The club has just released a DVD of 125 iconic moments from its history. Any chance of a product recall and a re-edit? For once Barcelona's exquisite control and movement of a football wasn't enough. Their through-the-eye-of-a-needle play clocked up 76% possession, par for the course, but that statistic didn't count the two times they had to lift it out of their net.
Celtic delivered a display of defending which frustrated and suffocated one of the greatest attacking teams of them all. This wasn't just a backs-to-the-wall, hanging on for dear life job, though. Manager Neil Lennon was the bold architect of the greatest result of his managerial career.
Victor Wanyama's opening goal came from Lennon's training ground and the second was buried by a player who the manager had been brave enough to put on when others would have been defensive. Celtic were 1-0 up when Mikael Lustig went off injured. Lennon shuffled his pack and hauled another striker off the bench. Tony Watt had the night of his life. He scored one terrific goal and could have had a penalty when he got behind Barcelona again. He took them on like he faced them every week.
Celtic beat Barcelona in the 2004 Uefa Cup here but this was bigger. Parkhead has rarely registered a higher decibel count. They were up for this one all right. The noise was thunderous when the players came out at kick-off. At the goals and full-time the foundations shook.
There is always a temptation to suspect that this sort of theatre makes little real impression on players as good as Barcelona's, and that they're mentally yawning at the fuss made over them by yet another set of fans. But there was no denying the astonishing force of the support pouring down on Celtic. Parkhead throbbed.
Celtic knew what they would get from Barcelona but, far more importantly, they also knew what they could get at. Barcelona's claim to be the greatest side of all time always will be questionable because of one fundamental flaw: they cannot defend crosses into their penalty area.
Admittedly their way to cope with that – monopolising possession so that the opposition never get the chance to come at them – is fantastically impressive.
Even so, a team with pace and physical strength inevitably win free-kicks and corners against them. Celtic did so in Camp Nou and they did it again here: and it yielded goals in both games.
Even the times were similar, Celtic went ahead in the 17th minute in Barcelona and the 21st in Glasgow. Over there it was Charlie Mulgrew's free-kick headed in by Georgios Samaras off Javier Mascherano. Here Celtic's goal was even cleaner, even more expertly done.
Mulgrew's corner arrowed over most of the bodies to the back post as Wanyama raced in to bullet a header into the net. Poor wee Jordi Alba, hopelessly ill-equipped to do anything about any of it, was the Barcelona man cowering under the formidable Wanyama.
Barcelona reacted as they had reacted on the six previous times this season when the other team scored the first goal. They camped themselves in Celtic's half, working the ball this way and that, back and fore, probing, probing, probing.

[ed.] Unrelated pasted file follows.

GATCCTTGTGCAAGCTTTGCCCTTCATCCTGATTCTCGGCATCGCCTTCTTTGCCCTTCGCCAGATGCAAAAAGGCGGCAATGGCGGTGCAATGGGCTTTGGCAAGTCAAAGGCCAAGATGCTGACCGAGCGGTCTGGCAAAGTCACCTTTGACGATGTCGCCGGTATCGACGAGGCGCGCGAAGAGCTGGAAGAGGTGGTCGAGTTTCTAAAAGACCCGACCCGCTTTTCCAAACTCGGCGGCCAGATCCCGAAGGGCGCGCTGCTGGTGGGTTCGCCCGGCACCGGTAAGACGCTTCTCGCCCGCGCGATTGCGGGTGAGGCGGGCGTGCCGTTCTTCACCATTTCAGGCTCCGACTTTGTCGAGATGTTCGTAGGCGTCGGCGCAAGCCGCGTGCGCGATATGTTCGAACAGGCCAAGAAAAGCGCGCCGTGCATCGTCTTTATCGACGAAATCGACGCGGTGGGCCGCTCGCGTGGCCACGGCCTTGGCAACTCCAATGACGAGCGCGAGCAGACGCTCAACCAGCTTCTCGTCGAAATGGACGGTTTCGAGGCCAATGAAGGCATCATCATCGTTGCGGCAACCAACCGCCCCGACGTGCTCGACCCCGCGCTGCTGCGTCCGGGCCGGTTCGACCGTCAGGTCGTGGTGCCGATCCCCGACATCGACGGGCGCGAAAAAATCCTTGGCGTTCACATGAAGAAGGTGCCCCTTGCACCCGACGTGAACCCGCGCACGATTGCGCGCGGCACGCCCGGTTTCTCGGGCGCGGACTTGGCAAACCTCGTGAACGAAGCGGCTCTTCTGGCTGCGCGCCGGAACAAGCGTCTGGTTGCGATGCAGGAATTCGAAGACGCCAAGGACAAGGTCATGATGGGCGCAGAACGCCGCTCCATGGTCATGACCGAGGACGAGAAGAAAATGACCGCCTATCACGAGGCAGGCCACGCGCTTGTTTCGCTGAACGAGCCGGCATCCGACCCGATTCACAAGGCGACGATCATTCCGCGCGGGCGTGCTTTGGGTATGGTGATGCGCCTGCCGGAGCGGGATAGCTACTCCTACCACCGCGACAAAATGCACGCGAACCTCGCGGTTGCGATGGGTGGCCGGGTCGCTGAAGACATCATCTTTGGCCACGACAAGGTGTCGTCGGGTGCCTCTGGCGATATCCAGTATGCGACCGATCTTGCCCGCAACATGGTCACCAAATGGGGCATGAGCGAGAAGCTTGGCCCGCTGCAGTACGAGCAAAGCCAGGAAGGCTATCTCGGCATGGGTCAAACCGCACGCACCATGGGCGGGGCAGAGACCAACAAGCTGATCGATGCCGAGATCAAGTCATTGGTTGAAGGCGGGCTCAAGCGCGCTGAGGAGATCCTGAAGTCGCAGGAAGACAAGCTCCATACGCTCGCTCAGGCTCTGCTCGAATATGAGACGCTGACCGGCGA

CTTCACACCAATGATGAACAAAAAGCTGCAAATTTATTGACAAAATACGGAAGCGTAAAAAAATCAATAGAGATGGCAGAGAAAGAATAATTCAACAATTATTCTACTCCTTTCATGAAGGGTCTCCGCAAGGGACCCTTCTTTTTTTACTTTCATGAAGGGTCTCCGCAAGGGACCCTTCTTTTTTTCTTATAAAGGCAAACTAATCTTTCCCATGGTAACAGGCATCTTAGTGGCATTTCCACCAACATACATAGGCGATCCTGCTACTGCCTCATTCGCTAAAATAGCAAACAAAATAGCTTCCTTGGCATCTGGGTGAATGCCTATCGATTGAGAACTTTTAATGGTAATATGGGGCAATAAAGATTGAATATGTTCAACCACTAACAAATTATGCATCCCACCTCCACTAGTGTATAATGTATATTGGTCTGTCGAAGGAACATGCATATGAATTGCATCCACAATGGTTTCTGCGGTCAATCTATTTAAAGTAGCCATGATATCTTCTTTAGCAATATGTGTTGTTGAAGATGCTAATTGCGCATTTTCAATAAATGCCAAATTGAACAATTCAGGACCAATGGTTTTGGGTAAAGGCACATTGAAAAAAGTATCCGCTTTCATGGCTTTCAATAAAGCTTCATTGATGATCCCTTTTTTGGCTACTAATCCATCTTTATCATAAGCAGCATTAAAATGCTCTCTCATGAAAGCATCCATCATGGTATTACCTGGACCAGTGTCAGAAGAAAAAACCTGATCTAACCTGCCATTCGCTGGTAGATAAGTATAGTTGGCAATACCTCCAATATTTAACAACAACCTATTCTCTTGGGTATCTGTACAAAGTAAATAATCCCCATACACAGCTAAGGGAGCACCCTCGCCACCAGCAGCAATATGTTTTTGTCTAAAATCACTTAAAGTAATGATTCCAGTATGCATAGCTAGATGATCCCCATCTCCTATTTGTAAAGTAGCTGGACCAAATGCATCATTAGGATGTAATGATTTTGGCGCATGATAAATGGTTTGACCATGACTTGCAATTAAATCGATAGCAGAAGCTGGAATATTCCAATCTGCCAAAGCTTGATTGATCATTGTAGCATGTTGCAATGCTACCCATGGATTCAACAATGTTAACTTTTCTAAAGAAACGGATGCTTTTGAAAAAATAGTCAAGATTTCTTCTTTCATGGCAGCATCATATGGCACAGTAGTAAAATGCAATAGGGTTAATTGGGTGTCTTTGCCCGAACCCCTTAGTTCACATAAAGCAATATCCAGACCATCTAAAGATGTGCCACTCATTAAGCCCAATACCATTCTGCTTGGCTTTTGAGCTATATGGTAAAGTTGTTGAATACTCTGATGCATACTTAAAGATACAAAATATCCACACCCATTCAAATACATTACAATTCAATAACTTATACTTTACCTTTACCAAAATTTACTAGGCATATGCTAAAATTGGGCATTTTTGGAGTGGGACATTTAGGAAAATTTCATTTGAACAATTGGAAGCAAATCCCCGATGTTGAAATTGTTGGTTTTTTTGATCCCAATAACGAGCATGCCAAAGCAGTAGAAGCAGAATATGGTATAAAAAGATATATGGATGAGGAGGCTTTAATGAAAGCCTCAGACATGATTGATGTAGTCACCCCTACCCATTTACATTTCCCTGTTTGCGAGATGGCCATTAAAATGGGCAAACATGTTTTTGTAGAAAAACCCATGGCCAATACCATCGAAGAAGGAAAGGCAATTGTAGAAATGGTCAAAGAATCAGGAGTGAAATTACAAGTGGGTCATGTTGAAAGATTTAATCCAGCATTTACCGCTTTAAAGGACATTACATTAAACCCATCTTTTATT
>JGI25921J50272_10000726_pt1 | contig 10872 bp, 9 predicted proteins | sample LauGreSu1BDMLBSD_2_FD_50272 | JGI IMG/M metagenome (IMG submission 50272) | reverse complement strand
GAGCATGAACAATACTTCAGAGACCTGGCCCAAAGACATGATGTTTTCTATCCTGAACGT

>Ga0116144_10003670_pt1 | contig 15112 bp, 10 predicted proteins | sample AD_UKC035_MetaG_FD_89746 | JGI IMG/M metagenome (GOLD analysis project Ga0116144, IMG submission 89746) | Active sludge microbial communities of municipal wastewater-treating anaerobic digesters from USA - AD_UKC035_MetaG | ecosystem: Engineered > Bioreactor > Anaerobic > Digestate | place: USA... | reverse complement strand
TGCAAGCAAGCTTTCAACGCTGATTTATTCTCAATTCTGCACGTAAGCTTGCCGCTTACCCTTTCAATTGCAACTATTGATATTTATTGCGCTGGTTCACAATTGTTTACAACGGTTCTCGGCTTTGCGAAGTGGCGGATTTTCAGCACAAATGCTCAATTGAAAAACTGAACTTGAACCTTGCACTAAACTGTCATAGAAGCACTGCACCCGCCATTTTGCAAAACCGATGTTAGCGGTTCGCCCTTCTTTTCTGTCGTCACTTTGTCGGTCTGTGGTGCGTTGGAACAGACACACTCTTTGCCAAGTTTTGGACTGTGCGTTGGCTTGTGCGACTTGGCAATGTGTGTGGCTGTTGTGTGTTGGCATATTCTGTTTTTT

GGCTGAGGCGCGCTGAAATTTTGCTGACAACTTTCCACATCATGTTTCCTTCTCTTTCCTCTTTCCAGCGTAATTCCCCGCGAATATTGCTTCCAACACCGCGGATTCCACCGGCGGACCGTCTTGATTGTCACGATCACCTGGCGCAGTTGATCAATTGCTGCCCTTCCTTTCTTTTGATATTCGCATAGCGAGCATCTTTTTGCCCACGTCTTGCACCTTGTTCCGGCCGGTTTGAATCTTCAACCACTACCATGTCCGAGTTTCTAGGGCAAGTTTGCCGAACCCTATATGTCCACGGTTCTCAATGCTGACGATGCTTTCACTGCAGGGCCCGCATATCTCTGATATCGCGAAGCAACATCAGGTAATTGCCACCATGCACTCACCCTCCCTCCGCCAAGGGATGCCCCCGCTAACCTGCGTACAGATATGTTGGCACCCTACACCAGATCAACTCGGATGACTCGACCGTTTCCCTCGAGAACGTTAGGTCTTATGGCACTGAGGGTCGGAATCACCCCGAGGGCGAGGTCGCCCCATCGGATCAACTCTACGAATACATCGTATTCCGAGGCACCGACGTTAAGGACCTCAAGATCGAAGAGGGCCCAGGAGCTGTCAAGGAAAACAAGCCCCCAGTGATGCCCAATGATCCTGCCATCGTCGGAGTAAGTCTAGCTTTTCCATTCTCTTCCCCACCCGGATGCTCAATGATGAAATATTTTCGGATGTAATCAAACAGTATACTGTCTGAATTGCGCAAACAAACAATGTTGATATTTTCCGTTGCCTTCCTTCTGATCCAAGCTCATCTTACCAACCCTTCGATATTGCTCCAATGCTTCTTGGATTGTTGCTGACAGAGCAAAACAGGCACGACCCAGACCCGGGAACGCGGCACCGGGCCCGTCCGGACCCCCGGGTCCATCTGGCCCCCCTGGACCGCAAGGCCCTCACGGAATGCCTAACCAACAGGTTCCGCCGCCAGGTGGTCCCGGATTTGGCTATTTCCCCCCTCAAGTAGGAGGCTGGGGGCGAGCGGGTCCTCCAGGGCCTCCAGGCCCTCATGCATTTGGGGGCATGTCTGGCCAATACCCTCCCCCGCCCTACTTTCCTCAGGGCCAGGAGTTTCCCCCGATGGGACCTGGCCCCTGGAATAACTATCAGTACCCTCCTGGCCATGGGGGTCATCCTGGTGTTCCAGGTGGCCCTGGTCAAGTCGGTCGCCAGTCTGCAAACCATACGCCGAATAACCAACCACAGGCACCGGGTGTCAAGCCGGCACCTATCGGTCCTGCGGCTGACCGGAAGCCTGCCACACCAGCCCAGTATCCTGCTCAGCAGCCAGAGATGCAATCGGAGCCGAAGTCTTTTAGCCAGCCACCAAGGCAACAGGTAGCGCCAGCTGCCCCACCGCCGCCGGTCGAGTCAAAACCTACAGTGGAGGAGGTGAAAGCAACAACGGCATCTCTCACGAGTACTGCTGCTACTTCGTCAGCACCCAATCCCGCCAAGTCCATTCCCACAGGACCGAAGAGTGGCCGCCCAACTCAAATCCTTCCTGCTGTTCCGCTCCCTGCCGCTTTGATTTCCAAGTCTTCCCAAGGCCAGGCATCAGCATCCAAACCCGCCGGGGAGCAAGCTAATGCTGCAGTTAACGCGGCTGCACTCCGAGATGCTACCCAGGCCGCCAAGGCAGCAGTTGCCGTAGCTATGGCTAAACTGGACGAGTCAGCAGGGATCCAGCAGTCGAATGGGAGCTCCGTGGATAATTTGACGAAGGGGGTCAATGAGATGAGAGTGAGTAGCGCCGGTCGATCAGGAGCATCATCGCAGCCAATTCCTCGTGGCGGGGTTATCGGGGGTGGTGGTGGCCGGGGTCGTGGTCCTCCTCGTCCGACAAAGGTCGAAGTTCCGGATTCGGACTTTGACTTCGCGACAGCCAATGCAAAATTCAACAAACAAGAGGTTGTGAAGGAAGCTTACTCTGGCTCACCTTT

Jordi Alba can't be expected to deal with Wanyama in the air but little else is beyond him. It feels absurd to call him a left-back – for one thing he barely plays in his own half – but his speed, technique and drive gave Barcelona options down the wing as Celtic tried to suffocate them in the middle. Dani Alves was the same on the right. Andres Iniesta, Xavi and Lionel Messi were intricate, brilliant and patient, but just couldn't find a way through.
Kris Commons, Wanyama, Joe Ledley and Charlie Mulgrew presented one wall and the back four was another. Miku dropped back to make it 10, with only Samaras kept upfield to prevent the two Barcelona central defenders from joining all their mates in attack.
All the more admirably, Celtic took it to Barcelona without two of their most important players. Scott Brown succumbed to a sickness bug and Gary Hooper was unavailable because of a hamstring injury. Even Samaras made it only after a late fitness test.
A handful of scares were inevitable. Messi scooped a shot over, then another which kissed the top of the crossbar. Alexis claimed a penalty when Lustig took him down. Towards the end of the first half they cranked it up again. Jordi Alba's ball across the goalmouth had no takers. They hit the woodwork for a second time when Alexis Sanchez's header struck the outside of the post.
Celtic had another chance when Adam Matthews, unusually used at left-back, stabbed a ball across the box which Victor Valdes dived on just before it reached Samaras.
Mulgrew was almost in when a long ball from Efe Ambrose caught Barcelona sleeping.
How Alex Song stayed on the park was a mystery. He was booked for an early foul and committed two more, the second should have been a certain yellow for going through the back of Miku.
When Forster saved from Messi, and then again from Alexis Sanchez, the fans chanted his name. When he flung out an arm to stop a ferocious Messi shot they were almost lost for words.
So much about Barcelona is glorious, but their kingdom is on a weak foundation. They have a defence which cannot be trusted. With seven minutes left, Celtic came at them again. Forster hit it long, Xavi failed to deal with it and suddenly Watt was through. The boy has pace, strength, and finishing which is utterly nerveless. He thrashed it past Valdes and sent the place into pandemonium.
Barcelona had Messi, Xavi, Iniesta, David Villa . . . but they didn't have time. Another matrix of passes resulted in Forster saving from Pedro but Messi burying the rebound in stoppage time. Parkhead held its breath, would Barcelona score at the death again? Not this time. Moments later a whistle sounded and the place exploded.
They had done it: iconic moment No.126.